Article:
• Zoom’s “ironic” new competitor just became a unicorn…
  • Elon Musk is upping the ante…
  • If you shopped online for the first time in 2020, you’re not alone…

Dear Reader,

The wandering, merry, swashbuckling, and now nefarious exploits of Robinhood – aka “Robbing the Neighborhood” – have now achieved legendary status.

Announced last night, the online broker suddenly raised an additional $2.4 billion from its shareholders. This comes on the back of an additional $1 billion raise and just after Robinhood maxed out its lines of credit to stave off a liquidity crisis.

Prior to getting its hand caught in the cookie jar, Robinhood had raised about $2.1 billion from its founding in 2013 until its Series G round last September.

And in the last five days, it has raised $3.4 billion – not counting the nine-figure sum of debt it pulled from its lines of credit.

Investors had a hard choice to make. They could let the crisis occur and see where the chips fell… or they could go all hands on deck and throw money at the problem.

At $3.4 billion, we know what their decision was. And I suspect they invested once again at very attractive terms. After all, they held all the cards.

Rightfully so, Robinhood’s users have been fleeing the online stock trading platform in droves. And they have been vocal about it.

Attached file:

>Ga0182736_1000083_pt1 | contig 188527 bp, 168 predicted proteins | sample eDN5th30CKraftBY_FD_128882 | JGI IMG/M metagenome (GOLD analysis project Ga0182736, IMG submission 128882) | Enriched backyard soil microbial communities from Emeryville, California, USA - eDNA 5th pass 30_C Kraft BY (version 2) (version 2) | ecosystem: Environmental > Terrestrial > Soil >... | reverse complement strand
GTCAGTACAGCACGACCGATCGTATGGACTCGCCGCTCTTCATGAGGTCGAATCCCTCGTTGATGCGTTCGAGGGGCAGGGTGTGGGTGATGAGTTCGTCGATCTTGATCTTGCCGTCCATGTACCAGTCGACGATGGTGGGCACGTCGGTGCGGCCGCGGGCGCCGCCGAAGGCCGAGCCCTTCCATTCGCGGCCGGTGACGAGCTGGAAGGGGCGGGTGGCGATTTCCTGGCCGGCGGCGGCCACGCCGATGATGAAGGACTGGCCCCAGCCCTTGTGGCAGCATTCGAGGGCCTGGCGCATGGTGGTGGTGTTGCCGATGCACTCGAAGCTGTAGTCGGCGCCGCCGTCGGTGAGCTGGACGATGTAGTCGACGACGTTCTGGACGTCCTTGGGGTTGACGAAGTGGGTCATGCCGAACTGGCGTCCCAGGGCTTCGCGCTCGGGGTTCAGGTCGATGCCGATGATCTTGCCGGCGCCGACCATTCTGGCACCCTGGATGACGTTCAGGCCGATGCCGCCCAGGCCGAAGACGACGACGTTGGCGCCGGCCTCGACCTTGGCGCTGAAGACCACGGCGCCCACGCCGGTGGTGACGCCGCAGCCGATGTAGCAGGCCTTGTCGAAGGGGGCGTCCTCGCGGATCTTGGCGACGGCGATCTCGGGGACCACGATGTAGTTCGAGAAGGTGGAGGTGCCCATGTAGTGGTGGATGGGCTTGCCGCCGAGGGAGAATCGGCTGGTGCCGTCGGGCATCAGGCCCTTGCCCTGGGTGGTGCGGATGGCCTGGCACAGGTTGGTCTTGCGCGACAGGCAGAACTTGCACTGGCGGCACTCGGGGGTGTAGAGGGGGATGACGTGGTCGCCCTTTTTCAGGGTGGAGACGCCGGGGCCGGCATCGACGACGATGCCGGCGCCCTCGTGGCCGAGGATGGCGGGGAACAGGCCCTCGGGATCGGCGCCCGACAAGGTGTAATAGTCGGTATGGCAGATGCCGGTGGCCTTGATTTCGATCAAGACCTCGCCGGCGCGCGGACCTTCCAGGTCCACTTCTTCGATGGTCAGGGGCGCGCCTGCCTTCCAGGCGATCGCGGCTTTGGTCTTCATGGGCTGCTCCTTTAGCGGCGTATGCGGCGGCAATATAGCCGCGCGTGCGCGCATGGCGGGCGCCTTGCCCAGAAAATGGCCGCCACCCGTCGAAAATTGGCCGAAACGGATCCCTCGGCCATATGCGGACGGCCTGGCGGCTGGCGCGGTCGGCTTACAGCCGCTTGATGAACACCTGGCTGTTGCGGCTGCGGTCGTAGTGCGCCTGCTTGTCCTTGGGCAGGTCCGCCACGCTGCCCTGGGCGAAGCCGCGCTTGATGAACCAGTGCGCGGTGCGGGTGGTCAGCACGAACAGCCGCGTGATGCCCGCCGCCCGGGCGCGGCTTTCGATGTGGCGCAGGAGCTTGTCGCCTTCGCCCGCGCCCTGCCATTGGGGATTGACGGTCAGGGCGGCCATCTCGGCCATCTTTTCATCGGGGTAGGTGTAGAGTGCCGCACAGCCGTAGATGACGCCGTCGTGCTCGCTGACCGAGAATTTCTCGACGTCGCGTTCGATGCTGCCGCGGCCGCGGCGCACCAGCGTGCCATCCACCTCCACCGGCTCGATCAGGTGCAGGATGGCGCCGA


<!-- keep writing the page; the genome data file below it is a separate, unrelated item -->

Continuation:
Nearly 100,000 one-star ratings for the Robinhood app appeared in the Google Play store in the hours following Robinhood’s shenanigans last week.

This quickly resulted in the feared one-star rating for the app. It’s not surprising considering that Robinhood’s users were hoodwinked out of more than $1 billion in profits.

But what came next was far more interesting…

Robinhood Was “Review-Bombed” by Google Play Users

Source: The Verge

Google began to systematically remove negative reviews of Robinhood. 

And suddenly, as if nothing happened at all, Robinhood was back at a four-star rating on the Google Play store.

Since then, thousands more negative reviews have pushed down the rating again. Of course, those reviews could easily be removed just as the previous ones were.

It sounds insane… but not when we think about who is involved.

Some of the most powerful venture capital firms in Silicon Valley are backers of Robinhood. Two of them, Sequoia Capital and Kleiner Perkins, were also early investors in Google.

But the Robinhood backer that really makes me chuckle is CapitalG – formerly known as Google Capital.

Google’s private equity arm invested in Robinhood’s Series D round. And GV (aka Google Ventures) invested in Robinhood’s first two seed rounds back in 2013.

In short, Google has a heavily vested financial interest in Robinhood’s success. By my calculations, Google’s total stake in Robinhood will be worth more than $1 billion on a successful initial public offering (IPO).

That brings us to Robinhood’s public offering. Talk about bad timing.

Robinhood had been planning to launch an IPO this spring. The moment was seemingly perfect: great equity market conditions… professionals working at home with more time to spend online… a rapid rise in Robinhood users, rivaling the best online brokerages… and a fantastic IPO market.

All these factors made an IPO a perfectly logical thing to do. Robinhood couldn’t have asked for a better setup.

But now Robinhood will be forced to access the public markets… and not on its own terms.